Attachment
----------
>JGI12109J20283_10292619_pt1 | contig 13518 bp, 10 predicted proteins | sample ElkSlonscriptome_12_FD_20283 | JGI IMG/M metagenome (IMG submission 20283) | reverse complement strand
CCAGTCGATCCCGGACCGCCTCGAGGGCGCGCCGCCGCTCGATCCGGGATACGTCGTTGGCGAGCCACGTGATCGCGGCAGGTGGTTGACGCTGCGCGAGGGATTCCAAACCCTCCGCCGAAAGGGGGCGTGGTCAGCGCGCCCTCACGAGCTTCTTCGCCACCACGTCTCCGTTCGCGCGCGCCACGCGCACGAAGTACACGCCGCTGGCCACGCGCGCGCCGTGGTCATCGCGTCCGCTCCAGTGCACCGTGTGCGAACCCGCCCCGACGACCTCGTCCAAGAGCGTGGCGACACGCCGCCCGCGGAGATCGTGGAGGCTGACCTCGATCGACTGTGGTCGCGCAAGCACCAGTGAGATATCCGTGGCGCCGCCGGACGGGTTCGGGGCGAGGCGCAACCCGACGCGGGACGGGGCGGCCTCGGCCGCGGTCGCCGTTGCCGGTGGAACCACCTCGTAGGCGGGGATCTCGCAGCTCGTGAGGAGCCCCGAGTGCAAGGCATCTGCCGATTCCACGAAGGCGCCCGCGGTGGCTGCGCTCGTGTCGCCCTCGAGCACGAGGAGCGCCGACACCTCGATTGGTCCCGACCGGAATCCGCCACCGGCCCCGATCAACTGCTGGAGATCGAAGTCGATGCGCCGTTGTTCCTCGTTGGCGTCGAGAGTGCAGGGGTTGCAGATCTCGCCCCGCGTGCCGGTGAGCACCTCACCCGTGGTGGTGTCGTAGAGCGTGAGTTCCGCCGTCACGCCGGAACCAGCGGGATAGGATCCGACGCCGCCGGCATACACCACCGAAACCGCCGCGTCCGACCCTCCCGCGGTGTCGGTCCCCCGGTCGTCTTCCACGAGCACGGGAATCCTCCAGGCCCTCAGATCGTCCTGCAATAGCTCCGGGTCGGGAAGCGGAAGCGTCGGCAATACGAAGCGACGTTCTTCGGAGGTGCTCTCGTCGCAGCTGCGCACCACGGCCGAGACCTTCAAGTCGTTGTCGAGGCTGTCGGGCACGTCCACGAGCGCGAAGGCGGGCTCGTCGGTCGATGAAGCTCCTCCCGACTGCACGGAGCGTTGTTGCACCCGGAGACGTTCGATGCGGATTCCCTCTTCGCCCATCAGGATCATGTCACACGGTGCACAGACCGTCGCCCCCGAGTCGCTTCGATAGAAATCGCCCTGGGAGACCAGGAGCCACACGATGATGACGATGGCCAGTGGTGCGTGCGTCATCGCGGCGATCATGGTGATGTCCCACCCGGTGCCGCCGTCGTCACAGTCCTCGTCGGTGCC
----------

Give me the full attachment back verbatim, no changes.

>JGI12109J20283_10292619_pt1 | contig 13518 bp, 10 predicted proteins | sample ElkSlonscriptome_12_FD_20283 | JGI IMG/M metagenome (IMG submission 20283) | reverse complement strand
CCAGTCGATCCCGGACCGCCTCGAGGGCGCGCCGCCGCTCGATCCGGGATACGTCGTTGGCGAGCCACGTGATCGCGGCAGGTGGTTGACGCTGCGCGAGGGATTCCAAACCCTCCGCCGAAAGGGGGCGTGGTCAGCGCGCCCTCACGAGCTTCTTCGCCACCACGTCTCCGTTCGCGCGCGCCACGCGCACGAAGTACACGCCGCTGGCCACGCGCGCGCCGTGGTCATCGCGTCCGCTCCAGTGCACCGTGTGCGAACCCGCCCCGACGACCTCGTCCAAGAGCGTGGCGACACGCCGCCCGCGGAGATCGTGGAGGCTGACCTCGATCGACTGTGGTCGCGCAAGCACCAGTGAGATATCCGTGGCGCCGCCGGACGGGTTCGGGGCGAGGCGCAACCCGACGCGGGACGGGGCGGCCTCGGCCGCGGTCGCCGTTGCCGGTGGAACCACCTCGTAGGCGGGGATCTCGCAGCTCGTGAGGAGCCCCGAGTGCAAGGCATCTGCCGATTCCACGAAGGCGCCCGCGGTGGCTGCGCTCGTGTCGCCCTCGAGCACGAGGAGCGCCGACACCTCGATTGGTCCCGACCGGAATCCGCCACCGGCCCCGATCAACTGCTGGAGATCGAAGTCGATGCGCCGTTGTTCCTCGTTGGCGTCGAGAGTGCAGGGGTTGCAGATCTCGCCCCGCGTGCCGGTGAGCACCTCACCCGTGGTGGTGTCGTAGAGCGTGAGTTCCGCCGTCACGCCGGAACCAGCGGGATAGGATCCGACGCCGCCGGCATACACCACCGAAACCGCCGCGTCCGACCCTCCCGCGGTGTCGGTCCCCCGGTCGTCTTCCACGAGCACGGGAATCCTCCAGGCCCTCAGATCGTCCTGCAATAGCTCCGGGTCGGGAAGCGGAAGCGTCGGCAATACGAAGCGACGTTCTTCGGAGGTGCTCTCGTCGCAGCTGCGCACCACGGCCGAGACCTTCAAGTCGTTGTCGAGGCTGTCGGGCACGTCCACGAGCGCGAAGGCGGGCTCGTCGGTCGATGAAGCTCCTCCCGACTGCACGGAGCGTTGTTGCACCCGGAGACGTTCGATGCGGATTCCCTCTTCGCCCATCAGGATCATGTCACACGGTGCACAGACCGTCGCCCCCGAGTCGCTTCGATAGAAATCGCCCTGGGAGACCAGGAGCCACACGATGATGACGATGGCCAGTGGTGCGTGCGTCATCGCGGCGATCATGGTGATGTCCCACCCGGTGCCGCCGTCGTCACAGTCCTCGTCGGTGCC